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Open AccessArticle

Medical Studies during the COVID-19 Pandemic: The Impact of Digital Learning on Medical Students’ Burnout and Mental Health

Medical School, University of Cyprus, 2029 Nicosia, Cyprus
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Author to whom correspondence should be addressed.
These authors contributed equally to this work and share first authorship.
Int. J. Environ. Res. Public Health 2021, 18(1), 349; https://doi.org/10.3390/ijerph18010349
Received: 22 December 2020 / Revised: 31 December 2020 / Accepted: 4 January 2021 / Published: 5 January 2021
(This article belongs to the Special Issue Burnout Syndrome and Prevention)
Objectives: The aim of this ecological study was to investigate what the impact of digital learning due to the COVID-19 pandemic was on the burnout and overall mental health (MH) of medical students. Background: During the unprecedented era of the COVID-19 pandemic, the majority of countries worldwide adopted very strong measures. Universities closed their doors, and education continued through digital learning lectures. Methods: An anonymous questionnaire was administered to all 189 eligible candidates before and during the COVID-19 pandemic. Mental health was assessed via the MH domain of the 36-item Short Form Health Survey (SF-36) and burnout with the Maslach Burnout Inventory—Student Survey (MBI-SS). Results: The overall response rate was 81.5%. The overall burnout prevalence did not differ significantly between the two periods (pre-COVID-19 18.1% vs. COVID-19 18.2%). However, the burnout prevalence dropped significantly in year 4 (pre-COVID-19 40.7% vs. COVID-19 16.7%, p = 0.011), whereas it increased significantly in year 6 (pre-COVID-19 27.6% vs. COVID-19 50%, p = 0.01). When looking at each MBI-SS dimension separately, we found that emotional exhaustion decreased significantly in year 4 but increased in year 6, and cynicism increased in all years. The overall MH deteriorated significantly between the two periods (pre-COVID-19 58.8 ± 21.6 vs. COVID-19 48.3 ± 23, p < 0.001). Conclusions: Digital learning in medical studies carries significant risks. Not only does the MH deteriorate, but cynicism levels also increase. Emotional exhaustion was found to increase particularly in final year students, who struggle with the lack of clinical experience just before they start working as qualified junior doctors. View Full-Text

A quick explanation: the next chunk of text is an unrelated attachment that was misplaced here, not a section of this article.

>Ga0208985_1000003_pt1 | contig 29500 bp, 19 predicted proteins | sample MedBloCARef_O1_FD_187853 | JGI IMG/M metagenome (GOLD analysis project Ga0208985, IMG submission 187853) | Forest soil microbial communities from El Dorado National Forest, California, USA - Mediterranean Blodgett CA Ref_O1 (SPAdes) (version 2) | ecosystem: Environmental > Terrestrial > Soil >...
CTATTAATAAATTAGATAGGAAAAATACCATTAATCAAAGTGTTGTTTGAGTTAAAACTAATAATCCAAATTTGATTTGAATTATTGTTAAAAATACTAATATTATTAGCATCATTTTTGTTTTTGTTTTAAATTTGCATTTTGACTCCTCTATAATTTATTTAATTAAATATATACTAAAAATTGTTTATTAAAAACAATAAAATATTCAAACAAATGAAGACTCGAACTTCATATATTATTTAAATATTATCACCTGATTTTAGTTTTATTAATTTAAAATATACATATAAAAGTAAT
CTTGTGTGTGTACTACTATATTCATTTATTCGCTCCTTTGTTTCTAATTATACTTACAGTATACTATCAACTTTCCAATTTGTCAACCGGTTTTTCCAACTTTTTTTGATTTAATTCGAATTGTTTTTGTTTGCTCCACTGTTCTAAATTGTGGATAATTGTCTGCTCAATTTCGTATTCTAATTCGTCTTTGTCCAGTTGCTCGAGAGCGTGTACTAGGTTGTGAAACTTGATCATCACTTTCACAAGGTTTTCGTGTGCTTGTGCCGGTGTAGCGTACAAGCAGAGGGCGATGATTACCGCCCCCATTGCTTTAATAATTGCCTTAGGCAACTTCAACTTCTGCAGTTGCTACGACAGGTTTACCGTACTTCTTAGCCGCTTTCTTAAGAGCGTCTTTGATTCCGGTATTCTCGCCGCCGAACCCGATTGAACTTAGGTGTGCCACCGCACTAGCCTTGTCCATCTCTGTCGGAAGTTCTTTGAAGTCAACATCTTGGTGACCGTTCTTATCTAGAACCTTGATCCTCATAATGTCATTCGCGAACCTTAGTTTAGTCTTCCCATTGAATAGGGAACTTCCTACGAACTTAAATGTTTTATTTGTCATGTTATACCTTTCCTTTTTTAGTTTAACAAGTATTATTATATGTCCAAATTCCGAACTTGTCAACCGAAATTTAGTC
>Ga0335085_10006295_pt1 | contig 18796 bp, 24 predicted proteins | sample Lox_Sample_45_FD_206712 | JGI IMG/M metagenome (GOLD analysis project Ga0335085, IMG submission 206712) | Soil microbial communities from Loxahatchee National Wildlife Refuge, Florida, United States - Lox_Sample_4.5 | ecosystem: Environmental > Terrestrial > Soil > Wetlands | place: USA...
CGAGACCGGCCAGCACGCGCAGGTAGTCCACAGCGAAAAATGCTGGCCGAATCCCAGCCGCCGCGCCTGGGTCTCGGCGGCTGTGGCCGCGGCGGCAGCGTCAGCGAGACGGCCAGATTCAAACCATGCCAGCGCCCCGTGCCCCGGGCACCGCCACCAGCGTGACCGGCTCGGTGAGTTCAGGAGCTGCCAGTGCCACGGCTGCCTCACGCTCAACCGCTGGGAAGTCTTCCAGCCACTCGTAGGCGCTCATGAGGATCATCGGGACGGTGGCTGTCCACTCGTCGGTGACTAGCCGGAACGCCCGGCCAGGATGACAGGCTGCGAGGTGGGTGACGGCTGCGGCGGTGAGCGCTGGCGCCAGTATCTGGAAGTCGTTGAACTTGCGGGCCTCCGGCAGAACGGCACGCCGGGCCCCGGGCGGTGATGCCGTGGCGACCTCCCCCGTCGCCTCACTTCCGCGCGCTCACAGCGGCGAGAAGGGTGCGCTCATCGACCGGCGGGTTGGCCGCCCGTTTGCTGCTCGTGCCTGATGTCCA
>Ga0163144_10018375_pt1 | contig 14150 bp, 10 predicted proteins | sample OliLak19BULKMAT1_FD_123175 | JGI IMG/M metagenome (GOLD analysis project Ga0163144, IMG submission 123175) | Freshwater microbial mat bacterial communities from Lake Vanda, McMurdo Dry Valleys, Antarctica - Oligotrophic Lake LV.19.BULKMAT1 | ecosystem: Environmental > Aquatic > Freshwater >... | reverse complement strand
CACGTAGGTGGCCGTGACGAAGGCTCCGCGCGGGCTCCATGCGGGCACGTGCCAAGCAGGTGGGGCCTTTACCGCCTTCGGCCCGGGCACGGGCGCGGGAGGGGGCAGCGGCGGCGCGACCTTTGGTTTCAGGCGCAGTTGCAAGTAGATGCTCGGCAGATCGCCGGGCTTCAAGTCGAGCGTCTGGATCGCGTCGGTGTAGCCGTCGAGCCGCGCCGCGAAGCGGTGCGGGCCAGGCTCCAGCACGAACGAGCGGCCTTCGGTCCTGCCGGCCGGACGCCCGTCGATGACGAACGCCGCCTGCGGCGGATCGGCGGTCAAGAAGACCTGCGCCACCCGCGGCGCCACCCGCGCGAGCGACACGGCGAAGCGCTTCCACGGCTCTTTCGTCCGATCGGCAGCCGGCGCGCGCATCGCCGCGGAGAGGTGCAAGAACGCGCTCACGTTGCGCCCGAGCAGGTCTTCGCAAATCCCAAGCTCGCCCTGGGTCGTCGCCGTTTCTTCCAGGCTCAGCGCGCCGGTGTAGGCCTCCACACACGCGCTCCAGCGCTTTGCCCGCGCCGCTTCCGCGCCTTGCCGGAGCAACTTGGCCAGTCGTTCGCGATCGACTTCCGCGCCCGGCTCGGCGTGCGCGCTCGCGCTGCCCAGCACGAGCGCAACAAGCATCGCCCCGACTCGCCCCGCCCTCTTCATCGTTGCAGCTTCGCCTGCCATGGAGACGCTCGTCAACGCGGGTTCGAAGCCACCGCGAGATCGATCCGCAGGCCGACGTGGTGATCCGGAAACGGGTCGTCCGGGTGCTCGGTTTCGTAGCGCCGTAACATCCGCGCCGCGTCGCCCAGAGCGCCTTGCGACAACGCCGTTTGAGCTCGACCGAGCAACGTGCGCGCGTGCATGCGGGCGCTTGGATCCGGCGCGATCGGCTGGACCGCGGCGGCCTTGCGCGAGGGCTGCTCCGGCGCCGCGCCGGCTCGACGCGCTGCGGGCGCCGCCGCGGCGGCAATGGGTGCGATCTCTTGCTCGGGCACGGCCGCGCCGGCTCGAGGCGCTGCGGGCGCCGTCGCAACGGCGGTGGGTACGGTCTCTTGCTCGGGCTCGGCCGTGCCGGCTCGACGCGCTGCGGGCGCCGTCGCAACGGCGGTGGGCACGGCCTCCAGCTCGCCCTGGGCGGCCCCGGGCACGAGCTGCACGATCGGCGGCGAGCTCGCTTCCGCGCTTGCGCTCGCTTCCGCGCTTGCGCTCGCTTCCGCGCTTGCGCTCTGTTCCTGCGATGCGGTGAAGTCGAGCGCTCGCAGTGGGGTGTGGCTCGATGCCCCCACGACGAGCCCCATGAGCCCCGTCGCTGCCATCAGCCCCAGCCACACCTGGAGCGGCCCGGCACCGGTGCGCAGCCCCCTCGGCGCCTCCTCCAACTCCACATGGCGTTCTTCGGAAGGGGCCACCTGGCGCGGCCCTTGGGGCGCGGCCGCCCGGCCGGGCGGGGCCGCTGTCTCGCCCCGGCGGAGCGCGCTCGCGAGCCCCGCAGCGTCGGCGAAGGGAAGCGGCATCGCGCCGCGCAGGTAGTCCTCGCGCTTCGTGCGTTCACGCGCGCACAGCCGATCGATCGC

Keywords: burnout; pandemic; COVID-19; medical studies; cynicism burnout; pandemic; COVID-19; medical studies; cynicism
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MDPI and ACS Style

Zis, P.; Artemiadis, A.; Bargiotas, P.; Nteveros, A.; Hadjigeorgiou, G.M. Medical Studies during the COVID-19 Pandemic: The Impact of Digital Learning on Medical Students’ Burnout and Mental Health. Int. J. Environ. Res. Public Health 2021, 18, 349. https://doi.org/10.3390/ijerph18010349

AMA Style

Zis P, Artemiadis A, Bargiotas P, Nteveros A, Hadjigeorgiou GM. Medical Studies during the COVID-19 Pandemic: The Impact of Digital Learning on Medical Students’ Burnout and Mental Health. International Journal of Environmental Research and Public Health. 2021; 18(1):349. https://doi.org/10.3390/ijerph18010349

Chicago/Turabian Style

Zis, Panagiotis; Artemiadis, Artemios; Bargiotas, Panagiotis; Nteveros, Antonios; Hadjigeorgiou, Georgios M. 2021. "Medical Studies during the COVID-19 Pandemic: The Impact of Digital Learning on Medical Students’ Burnout and Mental Health" Int. J. Environ. Res. Public Health 18, no. 1: 349. https://doi.org/10.3390/ijerph18010349

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